Ingalls Woman Becomes One Of First Computerized GED Test Takers
GCCC and two other Kansas community colleges serving as pilot locations this week for Regents
When Anna Wiebe of Ingalls walked into Saffell Library this morning at Garden City Community College to take the first tests toward earning her GED, she hadn’t expected to find two officials of the Kansas Board of Regents waiting to wish her well.
Wiebe, however, is the first person in the western third of Kansas -- and the eighth in the entire state -- to begin the five-exam GED testing process via computer, rather than on pencil and paper.
Before signing in at the GCCC Assessment Center, she visited briefly with Liz Conrade, academic affairs consultant for the board that governs and coordinates higher education in Kansas, as well as Dr. Craig A. Haugsness, private postsecondary business analyst for the board. She also met Scott Salesses, field outreach manager for GED Testing Service of Washington, DC.
GED testing for people across Kansas is moving online under a new initiative of the Regents, and GCCC began serving this week as one of the state’s first three computerized, online testing sites.
“We’re referring to this as our launch week,” said Kellee Munoz, accommodations coordinator and coordinator of the assessment center.
GED stands for “General Educational Development” and all GED testing in Kansas takes place under authorization of the Regents. Successful completion of the five standard tests provides a credential equivalent to a Kansas high school diploma.
“In striving to provide more adult learners throughout the state with a high school credential and basic technology skills, the Kansas Board of Regents is partnering with GED Testing Service to offer the GED test on computer,” said Vanessa Lamoreaux, Regents associate director of communications.
Online registration and scheduling became available to test-takers in Kansas on Sept. 20 and testing started Sept. 25. The three pilot locations include GCCC; Hutchinson Community College, where three individuals took the tests earlier this week; and Johnson County Community College, Overland Park, where four more began testing today.
“I didn’t know I would be the first one and the only one,” Wiebe said, “but it’s still just a test, so I know I’ll be fine.” She was taking one examination in the morning and another in the afternoon, but some of the sign-in process was still on paper.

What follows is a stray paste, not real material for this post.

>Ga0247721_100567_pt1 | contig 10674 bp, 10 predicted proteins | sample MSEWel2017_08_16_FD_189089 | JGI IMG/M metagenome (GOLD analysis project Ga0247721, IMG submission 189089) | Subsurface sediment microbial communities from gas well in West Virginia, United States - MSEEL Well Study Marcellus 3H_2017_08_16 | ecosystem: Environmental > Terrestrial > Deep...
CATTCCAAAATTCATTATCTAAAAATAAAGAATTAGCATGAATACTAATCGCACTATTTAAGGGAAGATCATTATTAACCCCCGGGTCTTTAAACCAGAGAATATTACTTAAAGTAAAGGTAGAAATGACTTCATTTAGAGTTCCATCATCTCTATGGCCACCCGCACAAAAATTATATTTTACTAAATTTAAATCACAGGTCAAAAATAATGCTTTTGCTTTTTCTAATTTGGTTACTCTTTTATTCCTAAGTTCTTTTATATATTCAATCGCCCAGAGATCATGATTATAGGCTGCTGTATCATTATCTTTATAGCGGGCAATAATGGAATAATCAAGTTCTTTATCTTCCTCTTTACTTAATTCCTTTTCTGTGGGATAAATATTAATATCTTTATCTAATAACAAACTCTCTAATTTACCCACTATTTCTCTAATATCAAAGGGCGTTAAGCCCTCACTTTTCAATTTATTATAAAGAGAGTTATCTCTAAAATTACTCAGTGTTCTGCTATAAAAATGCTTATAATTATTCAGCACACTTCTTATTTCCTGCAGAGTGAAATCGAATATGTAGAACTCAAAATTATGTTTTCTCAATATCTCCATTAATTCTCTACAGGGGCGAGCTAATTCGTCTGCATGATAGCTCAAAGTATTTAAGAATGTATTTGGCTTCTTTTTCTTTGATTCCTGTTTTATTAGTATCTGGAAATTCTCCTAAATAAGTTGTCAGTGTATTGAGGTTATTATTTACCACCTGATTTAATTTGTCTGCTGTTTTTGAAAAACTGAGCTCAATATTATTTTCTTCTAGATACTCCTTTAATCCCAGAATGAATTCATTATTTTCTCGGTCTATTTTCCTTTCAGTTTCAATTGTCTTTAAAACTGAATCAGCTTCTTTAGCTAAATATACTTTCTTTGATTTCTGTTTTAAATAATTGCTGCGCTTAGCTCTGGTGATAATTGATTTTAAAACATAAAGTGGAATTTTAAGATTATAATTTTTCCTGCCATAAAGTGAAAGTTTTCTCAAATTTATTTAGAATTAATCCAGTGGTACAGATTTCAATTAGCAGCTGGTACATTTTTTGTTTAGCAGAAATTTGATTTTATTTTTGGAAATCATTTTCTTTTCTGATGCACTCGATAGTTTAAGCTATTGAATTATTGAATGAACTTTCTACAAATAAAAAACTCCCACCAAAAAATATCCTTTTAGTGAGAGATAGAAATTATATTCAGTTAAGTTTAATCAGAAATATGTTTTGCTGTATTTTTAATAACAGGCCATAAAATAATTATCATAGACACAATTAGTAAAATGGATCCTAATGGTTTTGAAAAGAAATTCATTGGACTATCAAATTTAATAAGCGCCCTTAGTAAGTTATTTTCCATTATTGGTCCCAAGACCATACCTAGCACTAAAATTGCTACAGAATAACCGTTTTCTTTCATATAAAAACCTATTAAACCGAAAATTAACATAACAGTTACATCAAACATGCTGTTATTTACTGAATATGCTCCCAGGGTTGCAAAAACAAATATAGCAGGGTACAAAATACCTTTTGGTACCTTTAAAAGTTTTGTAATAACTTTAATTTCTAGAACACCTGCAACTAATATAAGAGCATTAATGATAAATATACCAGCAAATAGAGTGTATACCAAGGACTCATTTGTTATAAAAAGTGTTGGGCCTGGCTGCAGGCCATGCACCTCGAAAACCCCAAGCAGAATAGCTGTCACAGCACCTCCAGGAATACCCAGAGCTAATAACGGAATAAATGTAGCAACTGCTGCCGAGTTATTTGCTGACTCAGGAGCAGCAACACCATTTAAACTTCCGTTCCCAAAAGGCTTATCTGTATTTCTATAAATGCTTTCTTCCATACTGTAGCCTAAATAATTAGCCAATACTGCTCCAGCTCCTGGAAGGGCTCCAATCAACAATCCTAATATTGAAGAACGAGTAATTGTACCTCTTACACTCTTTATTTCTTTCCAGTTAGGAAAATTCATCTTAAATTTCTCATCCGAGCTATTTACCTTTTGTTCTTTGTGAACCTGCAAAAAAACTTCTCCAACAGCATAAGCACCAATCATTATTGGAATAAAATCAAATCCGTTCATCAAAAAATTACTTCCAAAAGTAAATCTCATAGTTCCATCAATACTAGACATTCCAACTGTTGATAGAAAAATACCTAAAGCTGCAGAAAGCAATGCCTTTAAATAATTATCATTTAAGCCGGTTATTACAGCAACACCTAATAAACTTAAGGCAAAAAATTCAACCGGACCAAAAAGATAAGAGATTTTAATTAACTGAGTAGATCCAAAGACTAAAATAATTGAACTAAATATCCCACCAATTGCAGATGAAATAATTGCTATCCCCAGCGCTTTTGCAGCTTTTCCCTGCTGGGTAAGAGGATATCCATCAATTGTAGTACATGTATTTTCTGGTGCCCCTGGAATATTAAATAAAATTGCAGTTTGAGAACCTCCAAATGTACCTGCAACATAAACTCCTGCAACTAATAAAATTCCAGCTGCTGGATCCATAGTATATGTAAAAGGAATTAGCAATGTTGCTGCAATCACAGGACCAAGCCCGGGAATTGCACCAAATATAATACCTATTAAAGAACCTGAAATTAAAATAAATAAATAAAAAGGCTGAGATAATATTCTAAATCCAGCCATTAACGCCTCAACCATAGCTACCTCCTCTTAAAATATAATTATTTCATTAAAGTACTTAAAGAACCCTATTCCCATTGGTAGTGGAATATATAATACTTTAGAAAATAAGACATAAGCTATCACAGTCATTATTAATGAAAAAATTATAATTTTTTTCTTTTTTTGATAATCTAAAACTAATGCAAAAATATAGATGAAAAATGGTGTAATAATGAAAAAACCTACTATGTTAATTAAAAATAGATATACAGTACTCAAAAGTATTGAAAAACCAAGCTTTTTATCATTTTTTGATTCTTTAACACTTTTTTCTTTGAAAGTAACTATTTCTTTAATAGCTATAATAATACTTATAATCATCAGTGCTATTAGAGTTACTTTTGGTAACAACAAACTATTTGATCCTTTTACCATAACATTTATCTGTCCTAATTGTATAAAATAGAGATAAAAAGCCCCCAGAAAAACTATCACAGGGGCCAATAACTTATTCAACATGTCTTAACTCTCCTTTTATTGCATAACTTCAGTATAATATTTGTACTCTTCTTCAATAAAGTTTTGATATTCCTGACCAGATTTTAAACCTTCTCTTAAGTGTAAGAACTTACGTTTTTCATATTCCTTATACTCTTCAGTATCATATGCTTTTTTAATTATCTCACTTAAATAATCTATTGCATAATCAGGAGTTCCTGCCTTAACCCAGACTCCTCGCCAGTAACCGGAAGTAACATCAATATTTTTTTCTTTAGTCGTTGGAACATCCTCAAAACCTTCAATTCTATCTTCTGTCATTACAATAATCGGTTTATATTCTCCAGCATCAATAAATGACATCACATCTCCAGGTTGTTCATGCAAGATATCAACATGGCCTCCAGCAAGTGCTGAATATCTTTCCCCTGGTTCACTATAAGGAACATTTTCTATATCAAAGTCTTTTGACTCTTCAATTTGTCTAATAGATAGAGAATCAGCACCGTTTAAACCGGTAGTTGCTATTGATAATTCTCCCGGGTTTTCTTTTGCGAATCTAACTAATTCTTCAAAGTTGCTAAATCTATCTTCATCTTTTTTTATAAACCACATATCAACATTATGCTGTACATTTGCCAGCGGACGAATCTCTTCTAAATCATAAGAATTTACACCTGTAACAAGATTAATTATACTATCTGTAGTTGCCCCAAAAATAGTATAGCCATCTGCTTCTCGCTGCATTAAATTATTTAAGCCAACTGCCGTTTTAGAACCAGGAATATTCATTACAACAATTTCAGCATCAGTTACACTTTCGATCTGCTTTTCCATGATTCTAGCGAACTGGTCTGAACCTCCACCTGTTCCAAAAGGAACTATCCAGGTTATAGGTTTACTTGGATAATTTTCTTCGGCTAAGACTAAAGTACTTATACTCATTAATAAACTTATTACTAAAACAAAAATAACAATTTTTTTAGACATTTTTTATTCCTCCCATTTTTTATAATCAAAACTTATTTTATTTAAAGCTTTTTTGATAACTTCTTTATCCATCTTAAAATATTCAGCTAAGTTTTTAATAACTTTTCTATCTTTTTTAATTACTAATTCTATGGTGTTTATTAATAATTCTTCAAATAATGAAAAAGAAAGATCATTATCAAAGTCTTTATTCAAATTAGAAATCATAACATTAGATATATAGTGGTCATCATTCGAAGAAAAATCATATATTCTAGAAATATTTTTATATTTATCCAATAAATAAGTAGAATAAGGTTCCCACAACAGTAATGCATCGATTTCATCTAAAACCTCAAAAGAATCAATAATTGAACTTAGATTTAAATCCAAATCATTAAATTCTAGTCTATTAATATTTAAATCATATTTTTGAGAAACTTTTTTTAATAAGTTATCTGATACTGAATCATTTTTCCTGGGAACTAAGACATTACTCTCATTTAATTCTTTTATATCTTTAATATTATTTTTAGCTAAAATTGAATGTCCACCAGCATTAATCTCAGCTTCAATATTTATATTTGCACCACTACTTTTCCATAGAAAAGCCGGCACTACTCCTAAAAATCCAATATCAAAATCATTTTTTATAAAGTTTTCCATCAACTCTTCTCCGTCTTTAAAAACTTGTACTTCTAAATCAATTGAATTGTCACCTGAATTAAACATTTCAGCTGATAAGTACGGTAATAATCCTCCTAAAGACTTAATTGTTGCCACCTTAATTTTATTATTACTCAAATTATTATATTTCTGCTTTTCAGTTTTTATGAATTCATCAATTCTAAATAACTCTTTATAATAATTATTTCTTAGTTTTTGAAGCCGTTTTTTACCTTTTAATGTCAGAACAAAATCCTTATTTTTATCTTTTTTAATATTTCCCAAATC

Unrattled by the attention, the 20-year-old said she felt confident, prepared and ready.
“My motto is just tell yourself that it’s going to be fine,” she told the officials, as well as Munoz and a small group of GCCC personnel who were on hand to note the occasion.
Wiebe added that she was inspired to begin her GED studies by her husband and sister-in-law, who have already done the same. Though expecting a baby soon, she said she would also consider additional education in the future.
Testing hours at the center run from 11 a.m. to 4:30 p.m. Mondays and Thursdays, as well as 11 a.m. to 5 p.m. Tuesdays. The center may be reached at 620-276-9638, but Southwest Kansans interested in GED testing and classes should first contact the GCCC Adult Learning Center at 620-276-7600.
The ALC, headquartered on the lower level of the GCCC Student and Community Services Center, offers classes year-round for immigrant and native adults preparing for the examinations, according to GED Coordinator Diane Garvey, who was also on hand to meet Wiebe.
“This is something we’ve been working toward for a long time,” Munoz said.
The American Council on Education is the sole developer of the GED test, which involves five separate examinations in the areas of language arts and writing, social studies, reading, mathematics and science. Each state sets individual minimum standards for passing, and until now most testing across the U.S. has taken place in a traditional pencil-and-paper format.
“As society integrates technology into almost every facet of life, and the job market continues to be shaped by technology, adults will need basic technology skills to be successful,” said Randy Trask, president of GED Testing Service, which is providing the online exams. “Moving the GED test to computer helps adults demonstrate necessary basic technology skills and makes their testing process easier and more efficient.”
GED Testing Service is an affiliate of the American Council on Education and Pearson VUE, an international online testing organization. Conrade said the Regents selected the organization to operate the computerized system, and that the previous tests in Hutchinson and Overland park had proceeded flawlessly.
“The capacity to test on computer introduces new levels of flexibility, technology and service to students, which reflects our desire to make the GED accessible,” said Dr. Andy Tompkins, Regents chief executive officer, who visited GCCC last week.
Plans call for the computerized tests to be offered statewide, after an initial period involving only GCCC, HCC and JCCC. Salesses said the exams would be available in Spanish as well as English by the end of the year.
Online, computerized GED testing first became available to U.S. test takers in January, and so far approximately 12,000 individuals have taken their exams through the new method. The service has projected that half of the states in the U.S. will offer computerized, online testing by the end of 2012.
Traditional paper tests may eventually be eliminated, but Munoz said they will remain an option for individuals at GCCC in the foreseeable future. The paper and computerized GED tests are the same, and anyone sitting for the exams must do so at an official GED testing center, such as the GCCC Assessment Center.